Elizabeth Glandfield was the Mayoress of Adelaide from 1859-1862.

Elizabeth Ann née Hawkes married Edward Bootle Wilbraham Glandfield in Adelaide on 14 September 1848. They had both arrived from London just one month earlier as paying passengers aboard the Gratitude – with Edward accommodated in a cabin, and Elizabeth, together with her parents, Robert and Sarah, and five siblings, in shared ‘Intermediate accommodation’. The enterprising Edward set up a grocery store in Rundle Street.

By 1852, Edward was a Councillor, an Alderman in 1854, and in 1859 at the age of 35 he was elected Mayor of Adelaide, a position which he held until 1862. Elizabeth was active in the Baptist Church in Flinders Street. The couple had no children.

In 1880 Edward died at the couple’s residence in Grenfell Street, Adelaide, from blood poisoning after stepping on a nail. Elizabeth moved to Shannon Street at Glenelg, where she ran a boarding house. She later retired to a new home on Spencer Terrace, in nearby St Leonards. It was here that she died on 29 August 1923, aged 95. Announcing Elizabeth’s death, The Register newspaper described her as a ‘remarkable old lady’. She had no illness and died in her sleep.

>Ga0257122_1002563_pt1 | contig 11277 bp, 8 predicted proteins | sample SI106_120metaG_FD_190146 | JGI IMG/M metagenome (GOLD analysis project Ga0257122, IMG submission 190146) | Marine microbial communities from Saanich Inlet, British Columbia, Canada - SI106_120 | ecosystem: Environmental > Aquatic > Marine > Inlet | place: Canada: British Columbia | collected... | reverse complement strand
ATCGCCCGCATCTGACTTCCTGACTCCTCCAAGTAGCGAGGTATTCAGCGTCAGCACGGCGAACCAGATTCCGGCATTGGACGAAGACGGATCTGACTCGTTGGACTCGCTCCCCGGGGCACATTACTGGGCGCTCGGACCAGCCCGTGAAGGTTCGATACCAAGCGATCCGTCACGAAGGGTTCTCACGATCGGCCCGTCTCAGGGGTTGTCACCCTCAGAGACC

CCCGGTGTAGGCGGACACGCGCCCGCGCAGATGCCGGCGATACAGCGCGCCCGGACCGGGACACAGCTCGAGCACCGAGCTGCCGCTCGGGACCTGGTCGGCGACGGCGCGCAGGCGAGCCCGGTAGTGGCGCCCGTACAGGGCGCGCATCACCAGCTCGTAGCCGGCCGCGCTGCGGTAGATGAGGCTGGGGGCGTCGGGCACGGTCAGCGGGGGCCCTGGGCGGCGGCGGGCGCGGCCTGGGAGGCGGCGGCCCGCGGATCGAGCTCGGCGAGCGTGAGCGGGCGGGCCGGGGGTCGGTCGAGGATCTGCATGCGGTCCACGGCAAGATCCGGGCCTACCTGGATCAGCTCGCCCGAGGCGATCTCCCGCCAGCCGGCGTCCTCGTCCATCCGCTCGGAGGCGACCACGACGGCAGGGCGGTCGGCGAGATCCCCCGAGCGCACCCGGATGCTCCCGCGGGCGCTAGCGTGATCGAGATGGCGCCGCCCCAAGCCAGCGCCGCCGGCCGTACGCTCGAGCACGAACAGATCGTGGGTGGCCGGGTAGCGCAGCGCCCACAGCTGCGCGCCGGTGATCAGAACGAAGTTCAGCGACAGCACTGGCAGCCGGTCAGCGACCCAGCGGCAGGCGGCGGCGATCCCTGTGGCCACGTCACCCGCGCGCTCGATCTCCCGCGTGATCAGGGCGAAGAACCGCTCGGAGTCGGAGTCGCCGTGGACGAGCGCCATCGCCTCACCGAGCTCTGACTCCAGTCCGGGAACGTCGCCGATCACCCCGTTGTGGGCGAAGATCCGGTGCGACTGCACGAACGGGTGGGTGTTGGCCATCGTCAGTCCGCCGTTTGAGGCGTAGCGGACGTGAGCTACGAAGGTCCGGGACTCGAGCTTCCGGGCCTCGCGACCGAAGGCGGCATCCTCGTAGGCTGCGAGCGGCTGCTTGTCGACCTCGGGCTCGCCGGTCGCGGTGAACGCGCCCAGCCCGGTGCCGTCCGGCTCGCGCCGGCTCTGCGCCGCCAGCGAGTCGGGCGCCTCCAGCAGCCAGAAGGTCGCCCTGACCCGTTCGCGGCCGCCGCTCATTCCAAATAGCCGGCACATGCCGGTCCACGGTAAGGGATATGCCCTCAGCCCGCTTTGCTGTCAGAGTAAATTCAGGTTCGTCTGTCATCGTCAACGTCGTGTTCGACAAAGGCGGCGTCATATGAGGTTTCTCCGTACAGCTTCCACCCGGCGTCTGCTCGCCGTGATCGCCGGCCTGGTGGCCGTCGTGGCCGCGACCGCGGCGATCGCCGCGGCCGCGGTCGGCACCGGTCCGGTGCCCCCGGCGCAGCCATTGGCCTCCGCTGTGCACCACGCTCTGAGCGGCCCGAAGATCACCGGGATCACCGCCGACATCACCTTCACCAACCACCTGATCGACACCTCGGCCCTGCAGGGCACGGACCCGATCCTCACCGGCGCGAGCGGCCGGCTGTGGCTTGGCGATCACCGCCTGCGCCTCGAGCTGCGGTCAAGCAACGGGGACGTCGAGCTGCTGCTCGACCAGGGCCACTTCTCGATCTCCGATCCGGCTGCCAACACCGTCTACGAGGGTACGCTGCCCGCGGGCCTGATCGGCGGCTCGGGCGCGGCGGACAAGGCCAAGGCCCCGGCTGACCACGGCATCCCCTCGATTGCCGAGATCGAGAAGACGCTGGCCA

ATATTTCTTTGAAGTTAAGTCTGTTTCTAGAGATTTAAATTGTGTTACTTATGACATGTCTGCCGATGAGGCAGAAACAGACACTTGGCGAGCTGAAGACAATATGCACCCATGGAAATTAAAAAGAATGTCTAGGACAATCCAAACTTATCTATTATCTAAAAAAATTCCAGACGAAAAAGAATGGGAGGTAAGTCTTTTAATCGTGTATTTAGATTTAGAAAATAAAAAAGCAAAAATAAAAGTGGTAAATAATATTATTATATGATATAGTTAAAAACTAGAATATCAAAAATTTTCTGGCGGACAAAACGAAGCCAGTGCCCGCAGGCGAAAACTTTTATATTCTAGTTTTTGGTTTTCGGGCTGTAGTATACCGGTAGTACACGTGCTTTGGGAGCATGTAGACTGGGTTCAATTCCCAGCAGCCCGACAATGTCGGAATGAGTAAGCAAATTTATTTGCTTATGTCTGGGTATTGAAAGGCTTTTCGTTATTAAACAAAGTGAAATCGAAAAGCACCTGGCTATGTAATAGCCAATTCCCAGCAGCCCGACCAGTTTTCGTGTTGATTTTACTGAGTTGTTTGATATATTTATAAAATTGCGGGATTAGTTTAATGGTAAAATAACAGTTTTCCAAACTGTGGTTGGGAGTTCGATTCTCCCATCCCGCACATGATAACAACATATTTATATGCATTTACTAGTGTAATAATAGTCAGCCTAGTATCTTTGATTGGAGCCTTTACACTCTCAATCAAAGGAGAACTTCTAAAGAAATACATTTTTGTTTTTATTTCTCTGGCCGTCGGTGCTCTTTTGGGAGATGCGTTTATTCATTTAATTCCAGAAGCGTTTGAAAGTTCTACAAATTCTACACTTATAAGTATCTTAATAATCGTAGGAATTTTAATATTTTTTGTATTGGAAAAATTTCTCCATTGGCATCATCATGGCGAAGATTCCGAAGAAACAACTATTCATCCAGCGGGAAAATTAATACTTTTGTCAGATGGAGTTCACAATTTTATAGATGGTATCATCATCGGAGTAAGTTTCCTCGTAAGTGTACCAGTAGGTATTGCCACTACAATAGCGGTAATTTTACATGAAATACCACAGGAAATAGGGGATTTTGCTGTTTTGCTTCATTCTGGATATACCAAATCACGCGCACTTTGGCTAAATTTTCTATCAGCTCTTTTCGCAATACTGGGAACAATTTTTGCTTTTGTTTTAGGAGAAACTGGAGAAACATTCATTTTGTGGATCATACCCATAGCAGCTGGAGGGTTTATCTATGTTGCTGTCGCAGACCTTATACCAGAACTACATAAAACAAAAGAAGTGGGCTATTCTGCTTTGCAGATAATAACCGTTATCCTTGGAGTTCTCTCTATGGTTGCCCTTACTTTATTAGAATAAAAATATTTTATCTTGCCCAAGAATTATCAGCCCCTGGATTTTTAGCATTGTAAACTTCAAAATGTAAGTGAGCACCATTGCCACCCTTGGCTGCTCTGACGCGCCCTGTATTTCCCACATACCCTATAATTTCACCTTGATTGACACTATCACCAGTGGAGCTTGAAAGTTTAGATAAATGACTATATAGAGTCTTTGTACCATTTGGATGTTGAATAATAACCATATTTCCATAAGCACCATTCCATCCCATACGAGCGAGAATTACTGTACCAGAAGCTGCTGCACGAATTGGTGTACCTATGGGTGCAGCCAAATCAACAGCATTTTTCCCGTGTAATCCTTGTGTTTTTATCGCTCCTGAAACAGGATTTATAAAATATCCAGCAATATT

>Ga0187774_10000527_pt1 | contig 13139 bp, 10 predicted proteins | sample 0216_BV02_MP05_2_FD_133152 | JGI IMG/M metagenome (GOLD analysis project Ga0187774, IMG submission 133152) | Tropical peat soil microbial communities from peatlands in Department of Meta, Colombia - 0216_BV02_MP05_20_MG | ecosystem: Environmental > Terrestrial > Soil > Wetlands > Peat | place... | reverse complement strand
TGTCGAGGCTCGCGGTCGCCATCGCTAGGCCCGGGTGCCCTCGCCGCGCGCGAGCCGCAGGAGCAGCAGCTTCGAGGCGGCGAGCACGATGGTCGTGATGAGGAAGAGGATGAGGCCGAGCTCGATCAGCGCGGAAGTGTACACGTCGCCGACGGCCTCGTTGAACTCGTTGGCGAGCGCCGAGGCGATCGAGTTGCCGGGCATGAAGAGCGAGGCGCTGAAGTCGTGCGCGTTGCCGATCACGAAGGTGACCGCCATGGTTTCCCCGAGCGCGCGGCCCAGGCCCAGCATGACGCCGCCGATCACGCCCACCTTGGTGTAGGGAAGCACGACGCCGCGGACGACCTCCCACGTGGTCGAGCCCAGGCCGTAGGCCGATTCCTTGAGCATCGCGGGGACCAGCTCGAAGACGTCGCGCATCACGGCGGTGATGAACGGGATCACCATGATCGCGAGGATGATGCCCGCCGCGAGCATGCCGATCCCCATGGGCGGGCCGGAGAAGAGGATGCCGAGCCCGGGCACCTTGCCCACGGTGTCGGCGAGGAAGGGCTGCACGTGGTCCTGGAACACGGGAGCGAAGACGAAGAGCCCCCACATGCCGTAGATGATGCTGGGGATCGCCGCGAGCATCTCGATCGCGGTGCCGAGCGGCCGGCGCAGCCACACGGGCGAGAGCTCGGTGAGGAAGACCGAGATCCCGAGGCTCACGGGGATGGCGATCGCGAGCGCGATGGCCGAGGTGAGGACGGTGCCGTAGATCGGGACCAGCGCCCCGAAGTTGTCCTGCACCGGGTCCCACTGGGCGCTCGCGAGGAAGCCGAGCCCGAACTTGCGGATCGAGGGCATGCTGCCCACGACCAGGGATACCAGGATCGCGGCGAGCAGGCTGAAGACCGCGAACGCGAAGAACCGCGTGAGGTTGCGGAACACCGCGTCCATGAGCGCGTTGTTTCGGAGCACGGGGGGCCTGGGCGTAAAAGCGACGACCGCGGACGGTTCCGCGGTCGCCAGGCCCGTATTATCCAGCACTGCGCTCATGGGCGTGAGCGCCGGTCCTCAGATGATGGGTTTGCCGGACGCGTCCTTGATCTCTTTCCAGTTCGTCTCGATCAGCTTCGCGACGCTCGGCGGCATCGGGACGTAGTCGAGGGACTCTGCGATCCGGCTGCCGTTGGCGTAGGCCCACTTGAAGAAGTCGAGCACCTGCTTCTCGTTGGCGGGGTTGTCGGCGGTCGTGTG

By Cheryl Williss, HerStory Project

The HerStory project came about to recognise and celebrate the lives and the achievements of Women’s work in South Australia and was initiated in 2015 on the 175th anniversary of the City of Adelaide, by Genevieve Theseira-Haese, Lady Mayoress of Adelaide. The stories collected offer a unique perspective of Adelaide and South Australia that form a different history to what is often heard. This community built initiative is supported by the City of Adelaide and the History Trust of South Australia.

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